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Comment Re:This speed limit is reckless (Score 1) 580

That's true for a while. However, studies on the long-term efficacy of enforcement have mostly shown that enforcement has an effect for a while, and then wears off once enforcement goes away. So a community must be willing to accept long-term strict enforcement if that's going to work. Otherwise, once the police are gone, people eventually go back to their speeding ways. Speed cameras are effective, but publicity and warning signs are necessary for actually getting people to slow down. I think if a community is really concerned about pedestrian safety, the best way to do that means separating pedestrians from cars, and where they can't be separated, forcing cars to slow down, preferably by physical alterations like speed bumps, traffic circles, and other measures.

The DOT has a summary of various speed research in the page below, with some notes on the efficacy of enforcement :
https://www.fhwa.dot.gov/publi...

Totally agree with you. Road alterations are best, speed cameras second best.

Comment Re:This speed limit is reckless (Score 0) 580

The 85th percentile works well for most streets, even local streets, and various traffic studies have backed this up, noting no increase in accident rates even with increases in speed. Most people will drive in a reasonably safe and prudent fashion, and won't go faster than they think is safe for them to drive on the road. The biggest problem is when there are road conditions or hazards that won't be immediately apparent to the average driver.

And that happens often in narrow residential streets, where there is less traffic, the traffic is intermittent, or there are other concerns like frequent pedestrian crossings of the road. In those cases, reductions in traffic speed are certainly justified and rational, and uniform lower traffic speeds on residential streets is certainly one way to achieve that. The speed limit on the road I live on is 25 mph, and I certainly don't like it when people speed through it.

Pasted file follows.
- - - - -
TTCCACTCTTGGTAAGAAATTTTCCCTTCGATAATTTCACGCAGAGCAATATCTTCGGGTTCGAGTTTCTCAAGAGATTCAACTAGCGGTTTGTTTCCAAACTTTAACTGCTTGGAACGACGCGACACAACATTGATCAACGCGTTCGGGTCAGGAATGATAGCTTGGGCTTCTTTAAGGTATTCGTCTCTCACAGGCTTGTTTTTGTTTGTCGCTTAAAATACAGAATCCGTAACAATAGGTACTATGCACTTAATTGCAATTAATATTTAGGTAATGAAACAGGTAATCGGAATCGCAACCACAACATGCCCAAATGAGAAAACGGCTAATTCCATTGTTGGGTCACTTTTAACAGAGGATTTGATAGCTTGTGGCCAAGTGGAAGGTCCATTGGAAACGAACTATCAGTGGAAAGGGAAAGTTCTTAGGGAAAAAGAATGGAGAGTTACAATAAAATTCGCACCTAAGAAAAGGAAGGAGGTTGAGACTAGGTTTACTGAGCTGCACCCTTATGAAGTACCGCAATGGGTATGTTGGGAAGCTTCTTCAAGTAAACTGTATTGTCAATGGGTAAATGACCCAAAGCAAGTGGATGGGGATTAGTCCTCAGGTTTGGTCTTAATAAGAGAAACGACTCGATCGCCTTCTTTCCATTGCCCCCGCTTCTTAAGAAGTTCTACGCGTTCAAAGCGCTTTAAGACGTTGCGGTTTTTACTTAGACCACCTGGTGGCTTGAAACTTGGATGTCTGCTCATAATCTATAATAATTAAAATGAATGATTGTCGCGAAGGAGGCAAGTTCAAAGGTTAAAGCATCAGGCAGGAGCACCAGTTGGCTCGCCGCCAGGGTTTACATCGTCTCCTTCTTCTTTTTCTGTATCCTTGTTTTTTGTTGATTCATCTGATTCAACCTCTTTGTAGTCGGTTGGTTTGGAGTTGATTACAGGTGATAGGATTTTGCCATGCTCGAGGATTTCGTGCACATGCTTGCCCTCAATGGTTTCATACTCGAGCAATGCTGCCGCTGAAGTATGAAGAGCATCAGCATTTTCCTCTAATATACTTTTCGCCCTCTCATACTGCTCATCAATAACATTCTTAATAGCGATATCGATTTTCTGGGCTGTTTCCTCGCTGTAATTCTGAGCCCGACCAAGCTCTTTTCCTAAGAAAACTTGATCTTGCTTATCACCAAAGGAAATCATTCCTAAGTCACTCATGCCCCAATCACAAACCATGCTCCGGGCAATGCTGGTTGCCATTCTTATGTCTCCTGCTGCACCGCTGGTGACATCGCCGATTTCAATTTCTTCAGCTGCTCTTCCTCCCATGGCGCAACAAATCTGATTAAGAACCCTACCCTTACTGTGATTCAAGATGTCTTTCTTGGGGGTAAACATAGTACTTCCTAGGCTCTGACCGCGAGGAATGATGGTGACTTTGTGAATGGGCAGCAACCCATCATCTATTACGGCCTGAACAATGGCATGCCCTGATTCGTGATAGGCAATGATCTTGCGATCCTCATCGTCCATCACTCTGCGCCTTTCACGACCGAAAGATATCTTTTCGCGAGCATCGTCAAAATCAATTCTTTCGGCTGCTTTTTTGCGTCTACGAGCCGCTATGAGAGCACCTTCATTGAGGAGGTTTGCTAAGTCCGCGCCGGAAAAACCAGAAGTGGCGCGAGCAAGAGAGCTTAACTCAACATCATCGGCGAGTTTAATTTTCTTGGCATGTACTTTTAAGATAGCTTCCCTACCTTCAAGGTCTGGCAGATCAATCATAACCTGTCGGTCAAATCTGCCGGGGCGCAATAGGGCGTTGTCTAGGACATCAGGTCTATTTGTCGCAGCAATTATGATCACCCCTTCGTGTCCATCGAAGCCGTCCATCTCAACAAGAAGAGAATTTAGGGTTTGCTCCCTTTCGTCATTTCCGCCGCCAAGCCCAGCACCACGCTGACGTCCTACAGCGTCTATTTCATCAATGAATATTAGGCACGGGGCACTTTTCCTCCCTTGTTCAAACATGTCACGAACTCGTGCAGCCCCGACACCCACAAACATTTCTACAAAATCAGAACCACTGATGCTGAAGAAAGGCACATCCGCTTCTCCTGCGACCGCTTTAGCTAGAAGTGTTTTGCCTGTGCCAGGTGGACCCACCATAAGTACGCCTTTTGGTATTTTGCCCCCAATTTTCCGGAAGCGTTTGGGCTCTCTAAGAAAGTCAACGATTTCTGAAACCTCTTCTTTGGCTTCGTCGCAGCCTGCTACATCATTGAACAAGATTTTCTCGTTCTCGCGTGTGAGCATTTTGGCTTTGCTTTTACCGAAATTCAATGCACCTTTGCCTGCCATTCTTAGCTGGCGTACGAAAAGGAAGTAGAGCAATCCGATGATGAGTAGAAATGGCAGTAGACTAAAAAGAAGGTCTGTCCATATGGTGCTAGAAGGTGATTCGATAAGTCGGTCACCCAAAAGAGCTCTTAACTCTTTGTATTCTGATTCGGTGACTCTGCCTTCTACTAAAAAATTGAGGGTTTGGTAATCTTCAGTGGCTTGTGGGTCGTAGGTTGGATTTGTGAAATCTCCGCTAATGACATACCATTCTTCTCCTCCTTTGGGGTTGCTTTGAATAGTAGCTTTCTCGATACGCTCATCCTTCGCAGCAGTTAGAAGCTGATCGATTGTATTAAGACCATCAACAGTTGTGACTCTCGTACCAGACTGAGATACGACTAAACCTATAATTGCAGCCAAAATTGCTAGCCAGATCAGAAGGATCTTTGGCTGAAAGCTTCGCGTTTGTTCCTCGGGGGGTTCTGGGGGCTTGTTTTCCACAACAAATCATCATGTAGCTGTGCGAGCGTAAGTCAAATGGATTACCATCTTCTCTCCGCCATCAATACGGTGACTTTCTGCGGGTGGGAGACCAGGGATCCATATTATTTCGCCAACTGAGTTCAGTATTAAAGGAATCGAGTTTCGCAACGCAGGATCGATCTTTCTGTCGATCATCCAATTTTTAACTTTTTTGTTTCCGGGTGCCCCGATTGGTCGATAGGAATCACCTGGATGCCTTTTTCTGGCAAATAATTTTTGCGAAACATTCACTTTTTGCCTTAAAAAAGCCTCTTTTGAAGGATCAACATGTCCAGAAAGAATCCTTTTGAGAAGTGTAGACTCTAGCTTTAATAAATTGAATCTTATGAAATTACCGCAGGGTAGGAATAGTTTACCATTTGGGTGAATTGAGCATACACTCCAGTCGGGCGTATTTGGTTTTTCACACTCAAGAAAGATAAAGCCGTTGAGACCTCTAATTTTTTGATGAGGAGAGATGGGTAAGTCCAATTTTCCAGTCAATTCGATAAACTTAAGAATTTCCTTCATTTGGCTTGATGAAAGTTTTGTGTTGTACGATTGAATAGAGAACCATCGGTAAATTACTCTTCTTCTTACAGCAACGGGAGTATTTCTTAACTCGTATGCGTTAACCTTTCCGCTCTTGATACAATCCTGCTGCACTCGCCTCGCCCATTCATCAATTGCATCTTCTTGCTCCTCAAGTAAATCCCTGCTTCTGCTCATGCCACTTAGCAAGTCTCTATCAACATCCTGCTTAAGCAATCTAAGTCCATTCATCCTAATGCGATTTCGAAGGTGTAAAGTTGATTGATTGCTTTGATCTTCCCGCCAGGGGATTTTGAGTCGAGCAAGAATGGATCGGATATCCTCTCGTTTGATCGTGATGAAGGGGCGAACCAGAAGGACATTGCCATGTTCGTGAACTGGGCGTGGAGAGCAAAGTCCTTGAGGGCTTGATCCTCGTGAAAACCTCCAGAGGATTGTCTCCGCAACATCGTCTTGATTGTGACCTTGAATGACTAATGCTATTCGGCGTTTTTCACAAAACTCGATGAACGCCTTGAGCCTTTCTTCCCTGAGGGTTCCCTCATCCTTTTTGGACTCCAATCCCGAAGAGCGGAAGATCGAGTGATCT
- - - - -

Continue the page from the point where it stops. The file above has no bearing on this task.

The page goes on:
But in general, if you have a road, most drivers are going to drive a speed that they think is safe, regardless of what the posted speed limit is. I've read traffic studies of a four lane road near my house. The posted speed limit is 35 mph. In the study, over 50% the cars were going faster than that, and the study justified a speed limit of 40 mph. People drove at speeds they considered to be reasonably safe, and they will continue to do so even if a lower posted speed limit is set. Speed limit enforcement is of limited value in those cases, because it will only be effective during periods of strict enforcement. Once the cops are gone, people go back to their speeding ways.

If you really want to lower the speeds of cars on the road, you have to do other things, like install traffic bumps or other obstacles that slow or interrupt the flow of traffic, not merely set a speed limit.

Again, I'm concerned with pedestrian safety. As for the lowering the speeds aspect, I agree, physical changes help, but they're not entirely necessary. Speed cams, coupled with effective enforcement, work well too. First time somebody goes 35 in a 25 zone, and gets hit with a $200 ticket, they'll start to modify their behavior.

Comment Re:employees? (Score 4, Insightful) 85

Why wouldn't a company want to be able to assess the quality of its contractors, and decide if a complaint was valid or not? If you work for an outsourced call center company, and the company gets a call saying "I just spoke to CSR Fermion, and he was unhelpful and swore at me," if I'm the company, I'd want to know if the complaint was legit, rather than just having a policy of "drop anyone who gets a complaint."